In August of 1953, in rural Hale County, Alabama, two immigrants from Jamaica were expecting their second child, a baby girl. But when the big day came, the local hospital was not an option. The couple’s choices were: drive more than 100 miles away to the nearest integrated hospital in Birmingham or deliver in the next town over, in the office of a rare general practitioner who was known to open his door to Black patients.
They chose the latter, and that was how Jeannette South-Paul (MD ’79) came to be. Her mother gave birth on an exam table, then rested for a couple of hours on the doctor’s waiting-room couch until she felt better. And then they went home.
The family eventually moved to downtown Philadelphia, where her parents ran a rescue mission for 34 years. South-Paul, her parents and her five brothers and sisters lived above the mission. She grew up helping out, serving meals. On Saturday mornings in high school she ran the thrift shop, selling clothing for 50 cents a piece.
This is where her desire to pursue medicine began: surrounded by the everyday differences in how people are treated, and the toll those differences take “on emotional, spiritual and physical health,” she says.
Today, South-Paul is a U.S. Army colonel and recently retired Andrew W. Mathieson Professor and chair of family medicine at the University of Pittsburgh—though she certainly doesn’t act retired. She’s often Zooming for four hours a day with Veterans Affairs and other committees. The recipient of the American Medical Association’s Pride in the Profession Award, the Joy McCann Foundation prize for mentorship and Pitt Med’s own Black Bag Award (which honors a faculty member each year for work with underrepresented minority students), South-Paul has dedicated her career to equity in community health in her many roles: researcher, medical educator, physician, mentor—and potluck host for up-and-coming women in medicine.
South-Paul cowrote the grant that established the UPMC Matilda H. Theiss Health Center, UPMC’s first federally qualified health center; it was funded for 17 years. The center is located in Pittsburgh’s Hill District—the same neighborhood she called home as a med student. In the ’70s, landlords in Pitt’s backyard, Oakland, would not rent to her.
On a recent Zoom-filled summer afternoon, from her new home office in Maryland, South-Paul explains it was no surprise that COVID-19 has not turned out to be the “great equalizer” that politicians, celebrities and the media predicted in the early days of the pandemic. The novel coronavirus is much more lethal to Black and Brown people across the United States, and unsurprisingly so—“not because they are genetically less valuable or weaker,” she says. No. Nor is this some mystery we need samples and scans to uncover.
The death toll, rather, is the sum total of the realities of American life that stare us all in the face every day.
Consider public health experts’ best advice: Stay home and flatten the curve. Service-sector and other jobs that cannot be carried home in a laptop case (and that usually don’t come with health insurance) are overrepresented among Black and Latinx populations. So are reliance on public transportation to get to those jobs and more densely populated housing and multigenerational residences to come home to.
Consider the lungs, where we first learned this pathogen sows devastation: Black Americans are up to three times more likely to land in the hospital with an asthma attack. “We know that asthma rates in children are especially high in Allegheny County and specifically high around some of these manufacturing plants,” South-Paul notes. Throughout the country, Black Americans are 75% more likely to live near industrial facilities—and the environmental toxins that come with them, according to a recent report cosponsored by the NAACP.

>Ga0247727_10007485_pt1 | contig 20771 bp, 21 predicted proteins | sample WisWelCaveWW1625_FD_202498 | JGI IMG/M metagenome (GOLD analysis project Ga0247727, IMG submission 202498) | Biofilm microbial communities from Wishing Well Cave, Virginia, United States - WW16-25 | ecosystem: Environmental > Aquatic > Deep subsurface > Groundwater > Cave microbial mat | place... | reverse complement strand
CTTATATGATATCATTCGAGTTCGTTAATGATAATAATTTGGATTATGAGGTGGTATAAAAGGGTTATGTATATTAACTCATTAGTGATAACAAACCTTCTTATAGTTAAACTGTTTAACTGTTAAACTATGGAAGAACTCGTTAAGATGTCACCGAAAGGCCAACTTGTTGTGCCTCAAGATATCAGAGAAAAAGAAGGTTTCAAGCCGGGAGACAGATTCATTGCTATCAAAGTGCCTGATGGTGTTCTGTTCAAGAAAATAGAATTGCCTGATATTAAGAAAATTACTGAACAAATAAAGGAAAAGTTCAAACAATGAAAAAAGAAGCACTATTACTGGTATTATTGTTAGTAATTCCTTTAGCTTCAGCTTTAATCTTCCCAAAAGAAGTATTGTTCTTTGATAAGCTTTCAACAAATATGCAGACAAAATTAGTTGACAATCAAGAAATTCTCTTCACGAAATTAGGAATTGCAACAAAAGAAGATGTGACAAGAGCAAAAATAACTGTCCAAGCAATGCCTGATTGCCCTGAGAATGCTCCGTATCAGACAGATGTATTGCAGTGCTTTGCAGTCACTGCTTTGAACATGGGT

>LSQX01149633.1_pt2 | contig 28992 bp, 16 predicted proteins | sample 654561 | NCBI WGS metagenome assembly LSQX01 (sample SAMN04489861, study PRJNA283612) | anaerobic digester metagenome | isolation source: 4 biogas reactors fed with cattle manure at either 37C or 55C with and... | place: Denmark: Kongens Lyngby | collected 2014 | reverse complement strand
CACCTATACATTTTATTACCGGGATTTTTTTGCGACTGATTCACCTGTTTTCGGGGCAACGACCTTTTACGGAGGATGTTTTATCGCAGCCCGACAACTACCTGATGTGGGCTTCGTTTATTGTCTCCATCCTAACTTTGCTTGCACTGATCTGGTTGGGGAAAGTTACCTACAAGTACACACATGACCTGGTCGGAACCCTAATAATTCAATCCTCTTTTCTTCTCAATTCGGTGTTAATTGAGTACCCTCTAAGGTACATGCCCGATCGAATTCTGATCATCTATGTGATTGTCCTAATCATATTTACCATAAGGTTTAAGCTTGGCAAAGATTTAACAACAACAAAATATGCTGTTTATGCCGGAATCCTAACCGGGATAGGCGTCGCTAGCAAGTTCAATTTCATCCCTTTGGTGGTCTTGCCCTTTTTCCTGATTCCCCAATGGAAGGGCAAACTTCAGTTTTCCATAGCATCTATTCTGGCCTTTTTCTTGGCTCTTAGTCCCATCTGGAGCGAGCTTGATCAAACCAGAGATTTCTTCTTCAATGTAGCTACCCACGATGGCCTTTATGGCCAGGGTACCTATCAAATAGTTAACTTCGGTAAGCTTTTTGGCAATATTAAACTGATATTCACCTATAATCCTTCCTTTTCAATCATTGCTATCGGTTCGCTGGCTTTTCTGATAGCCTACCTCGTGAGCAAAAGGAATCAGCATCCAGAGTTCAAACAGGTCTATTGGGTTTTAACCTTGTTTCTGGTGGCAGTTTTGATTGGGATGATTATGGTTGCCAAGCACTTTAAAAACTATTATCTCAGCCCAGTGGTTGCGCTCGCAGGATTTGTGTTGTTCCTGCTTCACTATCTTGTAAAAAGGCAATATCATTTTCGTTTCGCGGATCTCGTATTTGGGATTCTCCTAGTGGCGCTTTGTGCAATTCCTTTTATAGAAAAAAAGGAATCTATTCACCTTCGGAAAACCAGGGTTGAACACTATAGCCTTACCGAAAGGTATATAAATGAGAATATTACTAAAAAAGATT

The cardiovascular system and kidneys, which are also embattled by COVID-19, deteriorate absent a diet of nutritious, whole foods. But such a diet is a luxury. Half of all low-income neighborhoods in the United States are food deserts. Black Americans, the most segregated of ethnicities, have the highest poverty rates in the country. Black Americans are twice as likely as white Americans to have diabetes and 40% more likely to have high blood pressure.
Remember Hurricane Katrina, South-Paul asks? In that crisis, the public safety dictate was: Get out of town. But that was a plan hatched by those with cars and credit cards and privilege. Meanwhile, residents of the Lower 9th Ward faced the storm unaided, while dozens of city buses—the obvious tools of a lifesaving mass evacuation that could’ve been—sat idle in a parking lot.
“I can give example after example through my career. Every time there is a crisis, that crisis is superimposed on longstanding structural inequities,” South-Paul says, citing HIV and the H1N1 virus, as well. Not an equalizer, great or otherwise, among them.
In recent years, medical education at Pitt and elsewhere has increasingly focused on social determinants of health (factors like socioeconomic status, education and health care access), which we’ve covered in this magazine. We’ve touched on bias. We’ve touched on race, our language at times falling short; we’ve called race a “risk factor” and failed to fully explain that it’s inequities and discrimination—not Blackness—that cause disease. We missed the story.
A groundswell of data gives chilling credence to the fact that there’s more to health inequities than just income or education. Further, the way that many of us talk and write and teach about race all too often is: Wrong.
The point we’ve been missing—the one that should not have been such a shock to anyone—was that it wasn’t race, but racism and its legacy, that sickens, maims and kills.
To be clear: From a scientific perspective, the word “race” should have quotes around it. We’ve known since the 1990s that human beings are 99.9% genetically identical. For all of Western medicine’s attempts to force taxonomy on humanity, race is, in reality, nothing more than a social construct. An aspect of identity. An idea.